Office Depot’s DIY Mystery Shopping Adventure
The most recent HBR ( >Harvard Business Review) features Kevin Peters, president of Office Depot, taking on mystery shopping himself (at first) to drive results. He discovered what most of our clients tell us; Mystery shopping works.
The problem is most companies (and unfortunately sometimes their supplier) don’t do it correctly. When they don’t get the results they hope for, they end up “throwing out the baby with the bath water.”
- Office Depot had a mystery shopping program that did not work.
- The president went out the stores and did the job himself.
- Peters found they were not measuring the right things.
- Office Depot is now recalibrating and rolling out to its stores
- Talking directly to his customers in the store yielded information that Peters was not getting through his executives or customer satisfaction survey program.
- Peters wanted to find more ways to find out why people are leaving the store without making a purchase.
Our take on the story
The mystery shopping program was set up for failure before it ever began.
It is unfortunate that Office Depot probably wasted hundreds of thousands of dollars in what could have been easily identified upfront. “If you don’t ask the right questions, you will not get the right answers.”
We love Harvard Business Review but they did sort of take the angle of the president doing the old “if you want the job done right do it yourself” mantra. While this was novel for the article, in reality really cannot happen across any chain in a meaningful or sustainable way.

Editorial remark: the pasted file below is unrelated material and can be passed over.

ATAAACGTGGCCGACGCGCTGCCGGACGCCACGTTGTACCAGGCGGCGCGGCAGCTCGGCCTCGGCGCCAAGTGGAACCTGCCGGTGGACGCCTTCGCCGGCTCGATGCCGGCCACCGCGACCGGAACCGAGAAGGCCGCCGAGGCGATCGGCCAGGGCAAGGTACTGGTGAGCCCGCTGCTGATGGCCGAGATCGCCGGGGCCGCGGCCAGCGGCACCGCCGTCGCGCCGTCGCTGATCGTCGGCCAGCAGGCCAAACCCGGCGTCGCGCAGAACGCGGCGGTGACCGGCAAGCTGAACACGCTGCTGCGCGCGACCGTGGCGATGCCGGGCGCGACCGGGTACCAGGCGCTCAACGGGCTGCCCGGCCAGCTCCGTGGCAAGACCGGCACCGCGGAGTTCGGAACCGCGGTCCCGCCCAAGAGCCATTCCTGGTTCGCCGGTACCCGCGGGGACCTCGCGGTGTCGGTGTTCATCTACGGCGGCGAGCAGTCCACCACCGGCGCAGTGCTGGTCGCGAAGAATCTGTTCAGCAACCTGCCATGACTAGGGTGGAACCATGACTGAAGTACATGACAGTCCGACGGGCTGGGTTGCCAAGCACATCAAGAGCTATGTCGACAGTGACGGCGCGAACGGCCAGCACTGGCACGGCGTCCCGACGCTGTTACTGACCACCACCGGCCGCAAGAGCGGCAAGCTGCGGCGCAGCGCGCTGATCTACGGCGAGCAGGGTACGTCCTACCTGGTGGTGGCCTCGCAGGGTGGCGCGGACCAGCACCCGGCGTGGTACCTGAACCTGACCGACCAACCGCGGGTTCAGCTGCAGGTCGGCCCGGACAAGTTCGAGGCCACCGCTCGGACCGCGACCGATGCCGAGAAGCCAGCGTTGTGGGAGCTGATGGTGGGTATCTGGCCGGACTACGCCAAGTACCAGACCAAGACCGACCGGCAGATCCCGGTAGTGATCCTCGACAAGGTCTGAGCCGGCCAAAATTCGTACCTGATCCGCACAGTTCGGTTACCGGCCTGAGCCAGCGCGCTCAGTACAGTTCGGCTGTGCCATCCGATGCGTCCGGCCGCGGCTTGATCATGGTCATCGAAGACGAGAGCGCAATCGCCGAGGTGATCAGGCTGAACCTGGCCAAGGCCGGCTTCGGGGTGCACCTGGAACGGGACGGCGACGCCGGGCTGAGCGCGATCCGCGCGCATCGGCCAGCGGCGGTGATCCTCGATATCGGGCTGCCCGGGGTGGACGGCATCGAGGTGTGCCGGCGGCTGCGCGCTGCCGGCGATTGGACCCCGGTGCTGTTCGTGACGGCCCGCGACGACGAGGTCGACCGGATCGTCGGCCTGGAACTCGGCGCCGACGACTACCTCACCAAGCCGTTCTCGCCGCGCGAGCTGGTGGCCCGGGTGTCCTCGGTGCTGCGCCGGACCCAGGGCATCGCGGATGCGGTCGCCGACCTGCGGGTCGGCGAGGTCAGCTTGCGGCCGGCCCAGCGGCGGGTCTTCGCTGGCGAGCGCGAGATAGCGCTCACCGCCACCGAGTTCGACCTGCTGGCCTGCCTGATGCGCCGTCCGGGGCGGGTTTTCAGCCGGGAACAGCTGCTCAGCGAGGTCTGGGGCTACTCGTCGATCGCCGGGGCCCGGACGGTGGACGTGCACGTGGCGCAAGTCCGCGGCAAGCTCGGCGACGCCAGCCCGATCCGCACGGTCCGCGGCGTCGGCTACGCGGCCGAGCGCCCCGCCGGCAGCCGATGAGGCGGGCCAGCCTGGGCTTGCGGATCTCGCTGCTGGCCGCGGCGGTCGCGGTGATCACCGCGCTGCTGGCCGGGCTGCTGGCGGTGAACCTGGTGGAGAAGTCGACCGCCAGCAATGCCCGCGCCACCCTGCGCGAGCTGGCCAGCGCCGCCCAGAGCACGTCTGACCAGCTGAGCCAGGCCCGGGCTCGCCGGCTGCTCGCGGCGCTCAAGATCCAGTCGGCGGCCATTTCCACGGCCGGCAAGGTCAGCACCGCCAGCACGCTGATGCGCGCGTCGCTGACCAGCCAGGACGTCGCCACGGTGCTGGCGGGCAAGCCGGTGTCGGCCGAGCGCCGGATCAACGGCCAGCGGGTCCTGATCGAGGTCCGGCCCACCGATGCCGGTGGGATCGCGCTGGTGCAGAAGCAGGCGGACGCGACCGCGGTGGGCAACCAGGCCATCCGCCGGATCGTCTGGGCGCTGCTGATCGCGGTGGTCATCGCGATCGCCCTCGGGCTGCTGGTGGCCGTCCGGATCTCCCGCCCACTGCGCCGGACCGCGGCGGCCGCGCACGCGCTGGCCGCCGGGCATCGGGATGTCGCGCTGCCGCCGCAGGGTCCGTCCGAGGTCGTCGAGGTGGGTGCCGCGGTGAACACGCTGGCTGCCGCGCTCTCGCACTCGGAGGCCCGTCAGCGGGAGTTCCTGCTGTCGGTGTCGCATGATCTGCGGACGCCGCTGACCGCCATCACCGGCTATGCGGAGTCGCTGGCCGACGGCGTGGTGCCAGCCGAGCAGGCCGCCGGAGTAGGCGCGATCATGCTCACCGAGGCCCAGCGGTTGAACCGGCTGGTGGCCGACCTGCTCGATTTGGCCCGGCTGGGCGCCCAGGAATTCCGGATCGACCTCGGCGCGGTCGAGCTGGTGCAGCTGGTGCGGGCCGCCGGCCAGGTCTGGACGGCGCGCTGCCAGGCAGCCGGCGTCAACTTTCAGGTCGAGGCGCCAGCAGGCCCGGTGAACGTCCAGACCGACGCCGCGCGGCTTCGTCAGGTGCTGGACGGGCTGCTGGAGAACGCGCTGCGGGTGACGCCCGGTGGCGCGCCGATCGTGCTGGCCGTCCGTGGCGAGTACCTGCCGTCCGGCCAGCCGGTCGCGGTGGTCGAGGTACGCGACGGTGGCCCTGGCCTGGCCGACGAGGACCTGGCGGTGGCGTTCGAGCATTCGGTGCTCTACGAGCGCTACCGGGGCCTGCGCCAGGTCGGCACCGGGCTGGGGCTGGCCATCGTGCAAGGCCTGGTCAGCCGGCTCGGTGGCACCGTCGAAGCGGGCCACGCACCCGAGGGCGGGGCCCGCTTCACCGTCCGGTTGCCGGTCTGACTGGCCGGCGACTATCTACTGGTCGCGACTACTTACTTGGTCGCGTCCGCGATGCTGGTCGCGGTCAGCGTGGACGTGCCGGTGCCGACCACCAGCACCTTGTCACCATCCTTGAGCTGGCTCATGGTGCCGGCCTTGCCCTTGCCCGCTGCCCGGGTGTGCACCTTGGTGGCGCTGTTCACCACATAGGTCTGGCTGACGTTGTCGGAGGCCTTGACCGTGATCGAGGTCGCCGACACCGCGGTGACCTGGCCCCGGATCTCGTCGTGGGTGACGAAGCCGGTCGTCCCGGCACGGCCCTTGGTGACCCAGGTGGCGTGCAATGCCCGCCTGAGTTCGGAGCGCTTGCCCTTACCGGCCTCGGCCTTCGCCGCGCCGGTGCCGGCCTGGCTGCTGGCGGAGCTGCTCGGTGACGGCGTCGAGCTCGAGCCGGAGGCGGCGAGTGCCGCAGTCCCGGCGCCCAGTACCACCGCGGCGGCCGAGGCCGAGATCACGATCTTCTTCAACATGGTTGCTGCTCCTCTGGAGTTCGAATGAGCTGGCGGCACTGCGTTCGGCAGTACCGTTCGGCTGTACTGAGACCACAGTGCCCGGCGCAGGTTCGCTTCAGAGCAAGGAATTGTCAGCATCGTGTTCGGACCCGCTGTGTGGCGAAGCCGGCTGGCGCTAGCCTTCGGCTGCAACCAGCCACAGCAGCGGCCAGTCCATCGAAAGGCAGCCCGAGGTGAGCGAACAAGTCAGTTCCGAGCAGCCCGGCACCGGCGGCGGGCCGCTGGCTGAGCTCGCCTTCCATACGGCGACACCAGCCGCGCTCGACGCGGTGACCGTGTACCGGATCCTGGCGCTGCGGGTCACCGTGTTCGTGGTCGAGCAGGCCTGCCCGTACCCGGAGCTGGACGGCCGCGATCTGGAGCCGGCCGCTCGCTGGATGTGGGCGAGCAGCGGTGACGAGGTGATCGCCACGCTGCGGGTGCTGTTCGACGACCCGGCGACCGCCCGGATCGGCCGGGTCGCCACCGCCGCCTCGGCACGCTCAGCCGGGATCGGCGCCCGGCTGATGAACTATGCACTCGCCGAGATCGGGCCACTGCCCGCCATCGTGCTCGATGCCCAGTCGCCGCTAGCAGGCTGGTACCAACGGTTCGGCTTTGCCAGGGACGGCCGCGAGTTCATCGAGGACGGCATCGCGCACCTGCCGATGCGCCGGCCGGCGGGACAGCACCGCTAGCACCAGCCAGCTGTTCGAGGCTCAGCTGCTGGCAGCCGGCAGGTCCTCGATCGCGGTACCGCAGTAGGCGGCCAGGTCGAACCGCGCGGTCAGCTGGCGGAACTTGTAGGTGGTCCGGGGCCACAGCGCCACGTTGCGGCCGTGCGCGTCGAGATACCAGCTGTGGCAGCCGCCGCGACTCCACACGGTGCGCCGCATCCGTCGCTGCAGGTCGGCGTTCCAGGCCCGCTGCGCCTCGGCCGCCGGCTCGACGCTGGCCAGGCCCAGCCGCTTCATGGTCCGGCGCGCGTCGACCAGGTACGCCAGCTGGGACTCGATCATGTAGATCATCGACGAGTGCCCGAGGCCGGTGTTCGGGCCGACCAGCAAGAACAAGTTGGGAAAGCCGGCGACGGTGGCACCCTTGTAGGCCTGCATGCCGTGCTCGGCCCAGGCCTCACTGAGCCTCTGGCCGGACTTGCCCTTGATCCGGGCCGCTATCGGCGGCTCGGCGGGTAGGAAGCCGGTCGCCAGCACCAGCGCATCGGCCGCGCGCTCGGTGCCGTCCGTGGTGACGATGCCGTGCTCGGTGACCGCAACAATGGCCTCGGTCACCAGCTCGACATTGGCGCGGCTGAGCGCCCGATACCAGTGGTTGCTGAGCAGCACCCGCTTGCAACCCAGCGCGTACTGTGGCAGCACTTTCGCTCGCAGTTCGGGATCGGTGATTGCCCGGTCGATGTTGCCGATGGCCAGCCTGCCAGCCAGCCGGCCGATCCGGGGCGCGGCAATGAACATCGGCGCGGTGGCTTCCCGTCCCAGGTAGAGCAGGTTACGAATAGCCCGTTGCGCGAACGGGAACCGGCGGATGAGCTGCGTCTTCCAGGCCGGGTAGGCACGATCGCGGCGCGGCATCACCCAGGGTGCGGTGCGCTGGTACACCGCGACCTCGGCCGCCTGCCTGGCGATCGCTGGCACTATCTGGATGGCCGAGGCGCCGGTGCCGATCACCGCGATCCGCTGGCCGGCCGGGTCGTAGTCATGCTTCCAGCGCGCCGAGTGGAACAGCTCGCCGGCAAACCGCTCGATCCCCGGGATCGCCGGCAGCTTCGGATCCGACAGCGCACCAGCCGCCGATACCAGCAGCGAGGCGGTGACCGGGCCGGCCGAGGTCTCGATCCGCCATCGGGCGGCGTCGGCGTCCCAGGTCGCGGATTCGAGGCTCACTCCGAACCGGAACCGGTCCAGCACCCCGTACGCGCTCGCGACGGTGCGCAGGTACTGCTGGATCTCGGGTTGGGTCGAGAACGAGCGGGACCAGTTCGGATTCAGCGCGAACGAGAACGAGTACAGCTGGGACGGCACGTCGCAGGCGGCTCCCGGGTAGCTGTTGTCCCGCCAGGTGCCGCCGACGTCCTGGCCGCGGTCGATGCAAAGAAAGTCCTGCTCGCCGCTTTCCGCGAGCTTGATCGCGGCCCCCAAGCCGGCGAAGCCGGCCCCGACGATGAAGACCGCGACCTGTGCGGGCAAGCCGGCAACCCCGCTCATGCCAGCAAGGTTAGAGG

Although we do not know it for a fact, the provider they mention is probably not doing their new program anymore (nor is Peters) and the person or team who brought the provider in and managed the program is probably not at Office Depot either. The person or team in charge of Customer Experience has a great opportunity in front of them; not just because they recalibrated their mystery shop program, but because they still have huge opportunities.
The opportunity is the huge open gap on the non-purchaser side of the customer experience.
There was something else that was alluded to but not pointed out. What about the people who made a purchase, but would have bought more? They are screaming for >customer intercepts. I wonder if the president will do them too?
My bottom line
I love that Peters got his hands dirty in the store and actually talked to the customers. it is a great lesson for all retail executives. We just want them to be successful in the long term; not because HBR said so, but their customer, their employees and their stock price need them to be.
If you would like additional insights on why most mystery shopping programs do not work (and what to do about it) or are interested in finding out how to understand why customers leave your store and do not make a purchase, >let us know. In the meantime, we look forward to sharing future insights that can help you succeed in your position and create a future full of possibility.